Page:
Book: Ralph Stanley’s “Man of Constant Sorrow”

Ralph Stanley: Man of Constant SorrowMan of Constant Sorrow: My Life and Times” by Ralph Stanley and Eddie Dean (Gotham Books; 476 pages)

Over 65 years of playing music, Ralph Stanley has risen through the ranks of old time music and now, quite deservedly, serves as its eldest statesman with a Biblical Authority attributed to him by his many fans and admirers.

He was always well known in the old time and bluegrass community, where he had already been conferred first name status and was simply referred to as “Ralph” – others who achieved this exaulted status were “Earl” (Earl Scruggs) and “Bill” (Bill Monroe). The unexpected success of the movie “O Brother, Where Art Thou?,” featuring his a cappella rendition of the traditional “O Death,” finally exposed him to a world wide audience at the age of 75.

This book, written with music journalist Eddie Dean, is Ralph’s narration of his life presented in his “plain old words” rather than “correct and proper English.” This conceit seems artificial at first, but as the pages go by the reader gets used to it. And in most cases, it fits the story being told. It’s the whole story, from his immediate ancestors up to the present time with lots of great details, stories and people. And what a great story it is.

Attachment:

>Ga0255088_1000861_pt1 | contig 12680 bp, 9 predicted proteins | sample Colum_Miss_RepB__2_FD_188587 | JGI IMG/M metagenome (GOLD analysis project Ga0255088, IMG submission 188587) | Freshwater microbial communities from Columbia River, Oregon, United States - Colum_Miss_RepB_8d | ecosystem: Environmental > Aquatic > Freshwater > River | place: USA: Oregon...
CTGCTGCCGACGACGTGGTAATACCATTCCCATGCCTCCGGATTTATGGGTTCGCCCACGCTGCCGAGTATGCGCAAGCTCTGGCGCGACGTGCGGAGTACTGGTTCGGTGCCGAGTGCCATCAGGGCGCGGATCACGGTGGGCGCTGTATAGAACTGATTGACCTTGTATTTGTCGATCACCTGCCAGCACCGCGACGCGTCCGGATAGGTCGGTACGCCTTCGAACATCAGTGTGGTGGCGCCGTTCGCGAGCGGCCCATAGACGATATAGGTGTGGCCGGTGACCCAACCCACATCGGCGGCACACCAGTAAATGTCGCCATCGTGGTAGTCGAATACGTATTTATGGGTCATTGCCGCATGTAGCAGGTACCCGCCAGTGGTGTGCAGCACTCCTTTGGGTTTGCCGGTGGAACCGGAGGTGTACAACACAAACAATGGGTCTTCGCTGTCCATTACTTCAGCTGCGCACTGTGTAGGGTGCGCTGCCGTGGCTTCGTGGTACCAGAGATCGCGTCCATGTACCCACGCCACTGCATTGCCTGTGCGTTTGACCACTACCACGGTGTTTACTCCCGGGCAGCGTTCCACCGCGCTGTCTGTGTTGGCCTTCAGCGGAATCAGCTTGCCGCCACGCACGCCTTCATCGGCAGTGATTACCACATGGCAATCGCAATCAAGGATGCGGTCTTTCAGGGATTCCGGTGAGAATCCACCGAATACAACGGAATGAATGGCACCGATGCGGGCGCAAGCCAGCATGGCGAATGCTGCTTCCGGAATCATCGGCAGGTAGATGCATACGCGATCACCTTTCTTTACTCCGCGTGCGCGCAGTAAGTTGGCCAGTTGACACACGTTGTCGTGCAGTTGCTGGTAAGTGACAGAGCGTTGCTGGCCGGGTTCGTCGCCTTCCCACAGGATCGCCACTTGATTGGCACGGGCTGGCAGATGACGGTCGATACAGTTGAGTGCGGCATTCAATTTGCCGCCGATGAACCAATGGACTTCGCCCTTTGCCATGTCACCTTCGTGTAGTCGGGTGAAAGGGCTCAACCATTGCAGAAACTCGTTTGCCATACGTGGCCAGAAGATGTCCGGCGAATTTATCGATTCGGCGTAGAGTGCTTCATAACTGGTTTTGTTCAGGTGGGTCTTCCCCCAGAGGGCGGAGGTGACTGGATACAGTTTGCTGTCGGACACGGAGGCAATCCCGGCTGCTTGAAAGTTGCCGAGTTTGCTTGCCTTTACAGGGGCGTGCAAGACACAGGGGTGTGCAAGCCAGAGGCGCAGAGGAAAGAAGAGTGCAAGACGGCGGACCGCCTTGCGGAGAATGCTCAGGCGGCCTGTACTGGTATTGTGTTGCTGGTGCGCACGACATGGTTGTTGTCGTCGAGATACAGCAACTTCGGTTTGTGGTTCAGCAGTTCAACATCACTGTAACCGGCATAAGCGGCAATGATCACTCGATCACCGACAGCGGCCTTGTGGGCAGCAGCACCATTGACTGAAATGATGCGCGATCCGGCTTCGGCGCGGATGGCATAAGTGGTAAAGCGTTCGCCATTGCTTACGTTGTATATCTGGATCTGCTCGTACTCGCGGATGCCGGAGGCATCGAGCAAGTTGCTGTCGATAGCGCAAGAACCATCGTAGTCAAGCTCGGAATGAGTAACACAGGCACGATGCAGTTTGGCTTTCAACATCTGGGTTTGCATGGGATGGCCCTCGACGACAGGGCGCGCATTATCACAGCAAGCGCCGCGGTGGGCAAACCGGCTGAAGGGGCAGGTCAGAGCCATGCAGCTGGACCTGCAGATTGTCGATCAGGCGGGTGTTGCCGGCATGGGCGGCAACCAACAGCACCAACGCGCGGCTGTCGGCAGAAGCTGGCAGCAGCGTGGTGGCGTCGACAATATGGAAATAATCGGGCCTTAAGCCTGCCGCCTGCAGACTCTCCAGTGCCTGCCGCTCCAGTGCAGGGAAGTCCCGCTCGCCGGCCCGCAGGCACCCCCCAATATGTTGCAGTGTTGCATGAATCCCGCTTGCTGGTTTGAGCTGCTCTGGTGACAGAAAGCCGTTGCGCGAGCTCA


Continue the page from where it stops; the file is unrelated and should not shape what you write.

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Ralph and his older brother Carter Stanley grew up in the mountains of southwestern Virginia and never strayed far from there or the music that he first learned. His first music experience as a young boy was “lining out” a song (singing a verse for the congregation to repeat) in the austere Primitive Baptist Church that his family attended. There were no musical instruments allowed, the church practices were strict and the hymns were all business. Like in so many other facets of American music, he and Carter carried this into the music they created and performed.

As an alternative to working in the coal mines or lumber mills, Ralph and Carter decided to try to make a living playing music. After playing with Bill Monroe they set off to form their own band, the Stanley Brothers. Guitarist Carter was affable, a good talker, the lead singer and the focus of the band. Banjo player Ralph, was quiet and “backward,” always in the shadow of Carter.